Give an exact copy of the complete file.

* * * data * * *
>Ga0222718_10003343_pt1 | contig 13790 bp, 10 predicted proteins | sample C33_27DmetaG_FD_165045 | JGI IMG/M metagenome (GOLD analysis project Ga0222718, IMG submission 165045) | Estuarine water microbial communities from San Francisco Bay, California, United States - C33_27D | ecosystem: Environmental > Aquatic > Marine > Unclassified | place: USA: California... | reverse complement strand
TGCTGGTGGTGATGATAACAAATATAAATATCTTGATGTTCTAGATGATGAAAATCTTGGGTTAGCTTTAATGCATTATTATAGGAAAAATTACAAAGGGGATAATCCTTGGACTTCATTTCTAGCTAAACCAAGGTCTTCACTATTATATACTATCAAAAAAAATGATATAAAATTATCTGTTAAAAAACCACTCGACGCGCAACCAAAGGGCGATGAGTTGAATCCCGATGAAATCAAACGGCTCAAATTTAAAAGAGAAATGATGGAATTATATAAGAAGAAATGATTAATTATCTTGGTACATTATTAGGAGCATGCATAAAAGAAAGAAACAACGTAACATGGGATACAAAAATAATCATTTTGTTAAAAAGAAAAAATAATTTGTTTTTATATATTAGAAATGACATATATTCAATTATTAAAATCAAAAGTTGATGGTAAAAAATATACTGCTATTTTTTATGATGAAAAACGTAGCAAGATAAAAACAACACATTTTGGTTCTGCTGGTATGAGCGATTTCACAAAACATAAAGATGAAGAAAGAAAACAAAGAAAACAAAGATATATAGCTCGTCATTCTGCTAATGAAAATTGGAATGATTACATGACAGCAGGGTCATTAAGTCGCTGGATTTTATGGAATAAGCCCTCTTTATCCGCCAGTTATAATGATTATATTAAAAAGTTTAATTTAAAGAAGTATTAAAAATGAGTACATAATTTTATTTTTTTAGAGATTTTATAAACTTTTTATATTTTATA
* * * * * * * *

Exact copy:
>Ga0222718_10003343_pt1 | contig 13790 bp, 10 predicted proteins | sample C33_27DmetaG_FD_165045 | JGI IMG/M metagenome (GOLD analysis project Ga0222718, IMG submission 165045) | Estuarine water microbial communities from San Francisco Bay, California, United States - C33_27D | ecosystem: Environmental > Aquatic > Marine > Unclassified | place: USA: California... | reverse complement strand
TGCTGGTGGTGATGATAACAAATATAAATATCTTGATGTTCTAGATGATGAAAATCTTGGGTTAGCTTTAATGCATTATTATAGGAAAAATTACAAAGGGGATAATCCTTGGACTTCATTTCTAGCTAAACCAAGGTCTTCACTATTATATACTATCAAAAAAAATGATATAAAATTATCTGTTAAAAAACCACTCGACGCGCAACCAAAGGGCGATGAGTTGAATCCCGATGAAATCAAACGGCTCAAATTTAAAAGAGAAATGATGGAATTATATAAGAAGAAATGATTAATTATCTTGGTACATTATTAGGAGCATGCATAAAAGAAAGAAACAACGTAACATGGGATACAAAAATAATCATTTTGTTAAAAAGAAAAAATAATTTGTTTTTATATATTAGAAATGACATATATTCAATTATTAAAATCAAAAGTTGATGGTAAAAAATATACTGCTATTTTTTATGATGAAAAACGTAGCAAGATAAAAACAACACATTTTGGTTCTGCTGGTATGAGCGATTTCACAAAACATAAAGATGAAGAAAGAAAACAAAGAAAACAAAGATATATAGCTCGTCATTCTGCTAATGAAAATTGGAATGATTACATGACAGCAGGGTCATTAAGTCGCTGGATTTTATGGAATAAGCCCTCTTTATCCGCCAGTTATAATGATTATATTAAAAAGTTTAATTTAAAGAAGTATTAAAAATGAGTACATAATTTTATTTTTTTAGAGATTTTATAAACTTTTTATATTTTATA